We recently posted a blog on the case of Achbita v G4S (which can be found here), in which the Advocate General gave the opinion that a ban on all religious, political and philosophical symbols did not amount to direct discrimination against a Muslim woman who wished to wear a headscarf. She noted that it could be indirectly discriminatory but was objectively justified.
A different Advocate General has now given a contrasting opinion in the similar case of Bougnaoui v Micropole SA, concluding that dismissing an employee for wearing an Islamic headscarf at work, in breach of an instruction not to, was directly discriminatory. This opens up further debate on the wearing of religious clothing and symbols in the workplace.
In Bougnaoui, the employee had been told when recruited that she would not be able to wear her headscarf at all times due to the customer facing nature of her role. Following a site visit to a customer, the customer complained about her wearing of the headscarf and requested she not do so in future. When this was raised with her, she refused to comply with the customer’s wishes and was dismissed. She was unsuccessful in her claim of religious discrimination in the French courts and her case was referred to the European Court of Justice (ECJ). The question for the ECJ was whether, presuming this treatment was discriminatory, whether it could be justified as a ‘genuine and determining occupational requirement.’
It was not clear what the terms were applied to Ms Bougnaoui in terms of prohbiting the wearing of her headscarf. She argued that it applied to the wearing of her headscarf when in contact with customers, whereas Micropole alleged that there was a general ban which applied to all religious signs when visiting a customer. The AG found that, regardless of what the policy was, it was clear that Ms. Bougnaoui’s dismissal was linked to the provision prohibiting wearing religious signs. Although Ms Bougnaoui was not dismissed because she was Muslim, the AG was of the view that the relevant Directive extends to manifestations of religion or belief in providing protection from direct discrimination. It was clear that Ms Bougnaoui’s dismissal was linked to the manifestation of her religious belief. On this basis, she had been treated less favourably than other employees in a comparable situation as another employee not wearing anything in manifestation of his or her religion would not have been dismissed. Micropole had therefore directly discriminated against her.
In order for the dismissal to be lawful, the policy would have to amount to a “genuine and determining occupational requirement”. The AG concluded that it did not. She noted that this exception should only be available in very limited circumstances and not used to justify a blanket exception for all the activities carried out by an employee. The AG gave examples of health and safety cases where particular religious attire may present a danger, where prohibiting the wearing of the attire would be justified. The AG found that Micropole were relying on commercial interests and the wishes of a client to justify discrimination, but direct discrimination cannot be justified on the grounds of financial loss. Further, while Micropole has the freedom to conduct a business, that might be subject to protecting the rights of others, in this case the right of Ms Bougnaoui not to be discriminated against on the grounds of her religion. The AG therefore found that the requirement for Ms Bougnaoui to remove her headscarf was not a genuine and determining occupational requirement which was justified, noting that to allow the legislation to be interpreted so that businesses could justify discrimination on the basis of commercial grounds or interaction with clients would not be right.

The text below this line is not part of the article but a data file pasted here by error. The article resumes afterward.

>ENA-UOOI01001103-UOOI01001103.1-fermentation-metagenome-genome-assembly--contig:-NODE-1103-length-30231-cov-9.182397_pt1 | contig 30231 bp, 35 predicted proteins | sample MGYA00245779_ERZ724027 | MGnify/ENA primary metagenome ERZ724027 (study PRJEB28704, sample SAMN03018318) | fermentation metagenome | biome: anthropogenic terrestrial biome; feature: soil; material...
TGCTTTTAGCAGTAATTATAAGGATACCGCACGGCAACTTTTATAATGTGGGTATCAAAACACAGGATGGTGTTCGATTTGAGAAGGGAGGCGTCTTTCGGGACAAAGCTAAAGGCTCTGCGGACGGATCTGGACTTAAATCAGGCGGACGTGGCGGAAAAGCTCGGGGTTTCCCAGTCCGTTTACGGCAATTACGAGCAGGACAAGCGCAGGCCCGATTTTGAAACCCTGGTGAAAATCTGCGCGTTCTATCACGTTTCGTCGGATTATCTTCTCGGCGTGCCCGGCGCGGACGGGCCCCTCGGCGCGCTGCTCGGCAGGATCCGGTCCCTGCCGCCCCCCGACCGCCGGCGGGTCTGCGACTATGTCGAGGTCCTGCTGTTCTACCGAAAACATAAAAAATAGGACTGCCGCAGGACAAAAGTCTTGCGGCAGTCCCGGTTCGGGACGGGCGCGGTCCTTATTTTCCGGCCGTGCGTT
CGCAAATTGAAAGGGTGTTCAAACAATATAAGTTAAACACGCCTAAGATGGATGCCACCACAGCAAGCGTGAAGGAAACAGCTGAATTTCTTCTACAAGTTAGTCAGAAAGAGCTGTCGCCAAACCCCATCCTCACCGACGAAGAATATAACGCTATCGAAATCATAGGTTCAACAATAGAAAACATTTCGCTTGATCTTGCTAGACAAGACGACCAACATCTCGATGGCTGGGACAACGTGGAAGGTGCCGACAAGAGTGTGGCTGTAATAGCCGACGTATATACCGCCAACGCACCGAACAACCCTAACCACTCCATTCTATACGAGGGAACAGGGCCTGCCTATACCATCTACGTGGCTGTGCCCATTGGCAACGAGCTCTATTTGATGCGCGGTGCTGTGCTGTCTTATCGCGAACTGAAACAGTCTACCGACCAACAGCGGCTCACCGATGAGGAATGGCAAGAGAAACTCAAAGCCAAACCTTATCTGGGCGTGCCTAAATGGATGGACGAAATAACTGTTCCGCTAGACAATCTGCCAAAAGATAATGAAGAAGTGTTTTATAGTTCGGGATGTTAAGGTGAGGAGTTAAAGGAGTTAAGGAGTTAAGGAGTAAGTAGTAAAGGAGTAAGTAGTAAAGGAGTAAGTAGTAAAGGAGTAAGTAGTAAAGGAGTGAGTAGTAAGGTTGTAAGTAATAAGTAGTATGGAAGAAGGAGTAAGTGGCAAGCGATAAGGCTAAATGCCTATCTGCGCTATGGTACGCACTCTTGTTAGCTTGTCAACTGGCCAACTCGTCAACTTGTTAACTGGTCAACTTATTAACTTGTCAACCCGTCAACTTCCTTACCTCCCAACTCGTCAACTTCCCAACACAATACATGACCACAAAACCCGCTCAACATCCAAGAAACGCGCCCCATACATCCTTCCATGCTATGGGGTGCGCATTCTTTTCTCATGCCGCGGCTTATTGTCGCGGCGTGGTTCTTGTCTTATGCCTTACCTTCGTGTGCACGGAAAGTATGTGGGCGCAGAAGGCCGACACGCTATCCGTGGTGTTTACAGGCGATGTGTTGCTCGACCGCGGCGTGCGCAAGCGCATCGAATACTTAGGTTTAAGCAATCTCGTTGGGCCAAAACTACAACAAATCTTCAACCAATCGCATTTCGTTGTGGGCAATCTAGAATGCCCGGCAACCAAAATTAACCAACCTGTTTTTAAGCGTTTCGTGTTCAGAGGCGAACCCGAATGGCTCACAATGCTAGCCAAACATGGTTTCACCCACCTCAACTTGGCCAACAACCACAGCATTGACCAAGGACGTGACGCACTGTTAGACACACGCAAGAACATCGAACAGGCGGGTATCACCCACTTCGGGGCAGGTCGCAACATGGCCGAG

The AG also goes on to consider indirect discrimination, in the event that the ECJ disagrees with her that there was direct discrimination. In this regard, she concluded that the policy could be indirectly discriminatory, which can be justified if the policy is a proportionate means of achieving a legitimate aim. She noted that the interests of the employer’s business constitutes a legitimate aim, and the key issue in a given case will be proportionality. She notes that in a customer facing role, a ban may be proportionate if it prohibits the wearing of religious apparel which covers the entire face and eyes, whereas this same ban may not be appropriate in a non-customer facing role.
This decision poses interesting questions, given its divergence from the opinion given by the Advocate General in the Achbita v G4S case. In that case, the AG found that a blanket ban on all religious and philosophical symbols could be objectively justified with reference to the business’s interests and the customer facing nature of the business. That would appear to directly conflict with the decision reached in this case. Indeed, the Achbita opinion has been the subject of criticism, as it was not clear what in particular about a customer facing role made it necessary that the employee was not identified with any particular religion. There was also some criticism of the suggestion by the AG that the employee’s religion could be ‘left at the door’ while in the workplace. The AG in the Bougnaoui case appears to disagree with this, noting ‘it would be entirely wrong to suppose that, whereas one’s sex and skin colour accompany one everywhere, somehow one’s religion does not.’
The ECJ is still to give its judgment in both cases later this year, and it remains to be seen whether it will follow the respective opinions of the Advocates General. Given the divergences of opinion, agreement with the AG in both cases could result in conflicting precedent and uncertainty. It is to be hoped that the decisions of the court provide some clarity on the issue.